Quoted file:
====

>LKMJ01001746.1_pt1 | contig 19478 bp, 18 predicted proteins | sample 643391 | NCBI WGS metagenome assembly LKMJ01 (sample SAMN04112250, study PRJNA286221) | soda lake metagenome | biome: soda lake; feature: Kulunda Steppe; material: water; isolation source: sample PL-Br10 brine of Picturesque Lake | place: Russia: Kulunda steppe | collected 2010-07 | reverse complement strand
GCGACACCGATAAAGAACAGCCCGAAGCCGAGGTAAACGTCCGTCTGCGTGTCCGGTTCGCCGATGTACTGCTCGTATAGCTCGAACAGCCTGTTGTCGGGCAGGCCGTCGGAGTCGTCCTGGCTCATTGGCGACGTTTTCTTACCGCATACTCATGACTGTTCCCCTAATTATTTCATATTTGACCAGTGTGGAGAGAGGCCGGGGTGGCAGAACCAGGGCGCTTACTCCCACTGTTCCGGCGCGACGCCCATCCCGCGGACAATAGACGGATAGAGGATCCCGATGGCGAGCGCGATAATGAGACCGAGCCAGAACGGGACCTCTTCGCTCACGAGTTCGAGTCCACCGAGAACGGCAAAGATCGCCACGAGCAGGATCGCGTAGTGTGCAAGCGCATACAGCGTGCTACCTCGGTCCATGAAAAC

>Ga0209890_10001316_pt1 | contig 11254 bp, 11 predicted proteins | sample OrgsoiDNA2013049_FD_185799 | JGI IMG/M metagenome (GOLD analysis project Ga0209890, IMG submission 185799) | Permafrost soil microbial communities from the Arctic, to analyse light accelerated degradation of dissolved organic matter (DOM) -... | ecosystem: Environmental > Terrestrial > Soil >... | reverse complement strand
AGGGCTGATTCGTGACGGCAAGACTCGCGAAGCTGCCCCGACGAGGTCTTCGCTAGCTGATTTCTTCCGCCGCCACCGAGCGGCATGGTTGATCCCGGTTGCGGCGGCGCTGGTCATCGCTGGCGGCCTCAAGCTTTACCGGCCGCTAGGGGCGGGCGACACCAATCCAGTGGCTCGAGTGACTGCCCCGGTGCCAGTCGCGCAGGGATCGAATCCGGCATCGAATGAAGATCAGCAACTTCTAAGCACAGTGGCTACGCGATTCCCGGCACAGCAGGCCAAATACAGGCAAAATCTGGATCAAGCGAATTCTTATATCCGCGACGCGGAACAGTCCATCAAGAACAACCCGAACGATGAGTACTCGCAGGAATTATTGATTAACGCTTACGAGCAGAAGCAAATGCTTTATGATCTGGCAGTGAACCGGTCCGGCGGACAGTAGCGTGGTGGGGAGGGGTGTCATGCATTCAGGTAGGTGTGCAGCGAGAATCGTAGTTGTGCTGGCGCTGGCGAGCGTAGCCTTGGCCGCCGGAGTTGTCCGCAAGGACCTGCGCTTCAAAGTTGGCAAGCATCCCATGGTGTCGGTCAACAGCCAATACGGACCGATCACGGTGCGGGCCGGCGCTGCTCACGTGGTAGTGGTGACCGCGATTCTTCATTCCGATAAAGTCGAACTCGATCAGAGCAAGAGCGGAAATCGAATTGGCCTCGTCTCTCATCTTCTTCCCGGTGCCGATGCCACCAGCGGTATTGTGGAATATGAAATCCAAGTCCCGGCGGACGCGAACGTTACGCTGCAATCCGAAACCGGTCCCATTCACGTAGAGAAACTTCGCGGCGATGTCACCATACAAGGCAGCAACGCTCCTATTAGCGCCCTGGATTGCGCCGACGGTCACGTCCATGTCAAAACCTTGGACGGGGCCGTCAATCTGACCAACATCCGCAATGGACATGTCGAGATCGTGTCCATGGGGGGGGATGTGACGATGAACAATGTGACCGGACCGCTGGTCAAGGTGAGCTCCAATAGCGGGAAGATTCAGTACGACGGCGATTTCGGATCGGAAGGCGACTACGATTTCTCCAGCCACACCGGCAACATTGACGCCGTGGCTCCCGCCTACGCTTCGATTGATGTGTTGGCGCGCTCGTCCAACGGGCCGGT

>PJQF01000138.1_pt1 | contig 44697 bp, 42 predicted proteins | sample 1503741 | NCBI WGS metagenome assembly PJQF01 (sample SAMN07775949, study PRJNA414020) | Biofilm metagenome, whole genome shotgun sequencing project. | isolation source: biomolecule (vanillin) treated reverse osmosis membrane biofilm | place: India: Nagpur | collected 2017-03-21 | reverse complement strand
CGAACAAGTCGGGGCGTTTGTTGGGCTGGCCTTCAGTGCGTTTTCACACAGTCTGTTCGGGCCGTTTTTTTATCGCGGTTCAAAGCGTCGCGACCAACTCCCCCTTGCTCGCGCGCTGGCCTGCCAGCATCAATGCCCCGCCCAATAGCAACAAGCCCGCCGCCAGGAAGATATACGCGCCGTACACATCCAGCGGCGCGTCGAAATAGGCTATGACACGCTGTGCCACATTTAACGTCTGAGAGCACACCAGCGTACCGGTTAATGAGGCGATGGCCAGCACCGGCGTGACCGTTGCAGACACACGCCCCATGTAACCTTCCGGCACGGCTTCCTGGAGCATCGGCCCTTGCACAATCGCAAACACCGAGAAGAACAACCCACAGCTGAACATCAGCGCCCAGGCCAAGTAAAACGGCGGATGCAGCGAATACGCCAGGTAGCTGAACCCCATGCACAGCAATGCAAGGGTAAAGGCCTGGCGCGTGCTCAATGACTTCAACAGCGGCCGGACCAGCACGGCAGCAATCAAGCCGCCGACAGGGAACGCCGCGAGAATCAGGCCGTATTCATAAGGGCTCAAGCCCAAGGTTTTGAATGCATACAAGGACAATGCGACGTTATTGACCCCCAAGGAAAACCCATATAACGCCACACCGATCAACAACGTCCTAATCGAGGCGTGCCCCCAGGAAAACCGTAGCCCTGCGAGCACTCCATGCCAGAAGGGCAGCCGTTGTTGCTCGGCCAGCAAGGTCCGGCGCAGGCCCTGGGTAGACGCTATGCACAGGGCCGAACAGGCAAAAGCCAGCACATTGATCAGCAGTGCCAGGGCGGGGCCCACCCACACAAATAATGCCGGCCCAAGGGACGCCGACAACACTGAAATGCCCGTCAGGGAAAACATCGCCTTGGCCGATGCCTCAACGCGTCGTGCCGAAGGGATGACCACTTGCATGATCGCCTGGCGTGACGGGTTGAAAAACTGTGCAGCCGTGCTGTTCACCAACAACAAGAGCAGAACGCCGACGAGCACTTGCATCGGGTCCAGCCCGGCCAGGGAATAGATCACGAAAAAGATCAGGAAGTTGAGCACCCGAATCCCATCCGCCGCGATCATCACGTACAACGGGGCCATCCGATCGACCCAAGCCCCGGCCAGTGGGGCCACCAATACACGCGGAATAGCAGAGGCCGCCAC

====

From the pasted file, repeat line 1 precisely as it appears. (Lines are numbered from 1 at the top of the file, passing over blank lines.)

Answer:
>LKMJ01001746.1_pt1 | contig 19478 bp, 18 predicted proteins | sample 643391 | NCBI WGS metagenome assembly LKMJ01 (sample SAMN04112250, study PRJNA286221) | soda lake metagenome | biome: soda lake; feature: Kulunda Steppe; material: water; isolation source: sample PL-Br10 brine of Picturesque Lake | place: Russia: Kulunda steppe | collected 2010-07 | reverse complement strand